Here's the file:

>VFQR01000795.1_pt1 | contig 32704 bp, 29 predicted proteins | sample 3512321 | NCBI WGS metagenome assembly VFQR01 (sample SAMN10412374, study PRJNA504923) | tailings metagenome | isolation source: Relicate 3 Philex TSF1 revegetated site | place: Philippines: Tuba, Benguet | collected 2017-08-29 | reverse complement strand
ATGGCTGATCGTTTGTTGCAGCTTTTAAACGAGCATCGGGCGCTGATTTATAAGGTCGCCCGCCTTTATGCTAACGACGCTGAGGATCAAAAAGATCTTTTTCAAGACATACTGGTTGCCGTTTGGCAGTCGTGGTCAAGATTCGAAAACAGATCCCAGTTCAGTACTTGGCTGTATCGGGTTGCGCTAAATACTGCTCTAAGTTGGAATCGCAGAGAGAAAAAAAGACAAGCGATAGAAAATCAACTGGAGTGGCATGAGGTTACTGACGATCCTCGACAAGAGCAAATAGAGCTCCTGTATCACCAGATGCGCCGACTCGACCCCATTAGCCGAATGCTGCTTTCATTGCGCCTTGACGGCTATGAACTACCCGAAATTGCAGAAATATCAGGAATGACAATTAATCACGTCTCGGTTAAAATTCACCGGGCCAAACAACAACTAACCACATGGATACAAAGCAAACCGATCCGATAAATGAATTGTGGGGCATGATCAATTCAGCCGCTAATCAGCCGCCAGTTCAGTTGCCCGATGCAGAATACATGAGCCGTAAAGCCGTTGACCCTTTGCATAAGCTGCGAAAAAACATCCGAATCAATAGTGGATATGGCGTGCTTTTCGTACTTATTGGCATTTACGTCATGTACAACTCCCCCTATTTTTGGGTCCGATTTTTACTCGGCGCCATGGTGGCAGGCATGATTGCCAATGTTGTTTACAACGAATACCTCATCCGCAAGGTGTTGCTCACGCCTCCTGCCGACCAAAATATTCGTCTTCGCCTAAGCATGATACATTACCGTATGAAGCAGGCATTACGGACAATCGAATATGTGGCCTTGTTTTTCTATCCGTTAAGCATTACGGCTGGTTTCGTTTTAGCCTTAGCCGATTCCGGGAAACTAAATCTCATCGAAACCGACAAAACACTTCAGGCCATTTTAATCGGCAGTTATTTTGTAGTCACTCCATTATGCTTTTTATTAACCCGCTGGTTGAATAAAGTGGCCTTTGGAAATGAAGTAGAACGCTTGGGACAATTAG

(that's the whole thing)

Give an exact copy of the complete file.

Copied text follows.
>VFQR01000795.1_pt1 | contig 32704 bp, 29 predicted proteins | sample 3512321 | NCBI WGS metagenome assembly VFQR01 (sample SAMN10412374, study PRJNA504923) | tailings metagenome | isolation source: Relicate 3 Philex TSF1 revegetated site | place: Philippines: Tuba, Benguet | collected 2017-08-29 | reverse complement strand
ATGGCTGATCGTTTGTTGCAGCTTTTAAACGAGCATCGGGCGCTGATTTATAAGGTCGCCCGCCTTTATGCTAACGACGCTGAGGATCAAAAAGATCTTTTTCAAGACATACTGGTTGCCGTTTGGCAGTCGTGGTCAAGATTCGAAAACAGATCCCAGTTCAGTACTTGGCTGTATCGGGTTGCGCTAAATACTGCTCTAAGTTGGAATCGCAGAGAGAAAAAAAGACAAGCGATAGAAAATCAACTGGAGTGGCATGAGGTTACTGACGATCCTCGACAAGAGCAAATAGAGCTCCTGTATCACCAGATGCGCCGACTCGACCCCATTAGCCGAATGCTGCTTTCATTGCGCCTTGACGGCTATGAACTACCCGAAATTGCAGAAATATCAGGAATGACAATTAATCACGTCTCGGTTAAAATTCACCGGGCCAAACAACAACTAACCACATGGATACAAAGCAAACCGATCCGATAAATGAATTGTGGGGCATGATCAATTCAGCCGCTAATCAGCCGCCAGTTCAGTTGCCCGATGCAGAATACATGAGCCGTAAAGCCGTTGACCCTTTGCATAAGCTGCGAAAAAACATCCGAATCAATAGTGGATATGGCGTGCTTTTCGTACTTATTGGCATTTACGTCATGTACAACTCCCCCTATTTTTGGGTCCGATTTTTACTCGGCGCCATGGTGGCAGGCATGATTGCCAATGTTGTTTACAACGAATACCTCATCCGCAAGGTGTTGCTCACGCCTCCTGCCGACCAAAATATTCGTCTTCGCCTAAGCATGATACATTACCGTATGAAGCAGGCATTACGGACAATCGAATATGTGGCCTTGTTTTTCTATCCGTTAAGCATTACGGCTGGTTTCGTTTTAGCCTTAGCCGATTCCGGGAAACTAAATCTCATCGAAACCGACAAAACACTTCAGGCCATTTTAATCGGCAGTTATTTTGTAGTCACTCCATTATGCTTTTTATTAACCCGCTGGTTGAATAAAGTGGCCTTTGGAAATGAAGTAGAACGCTTGGGACAATTAG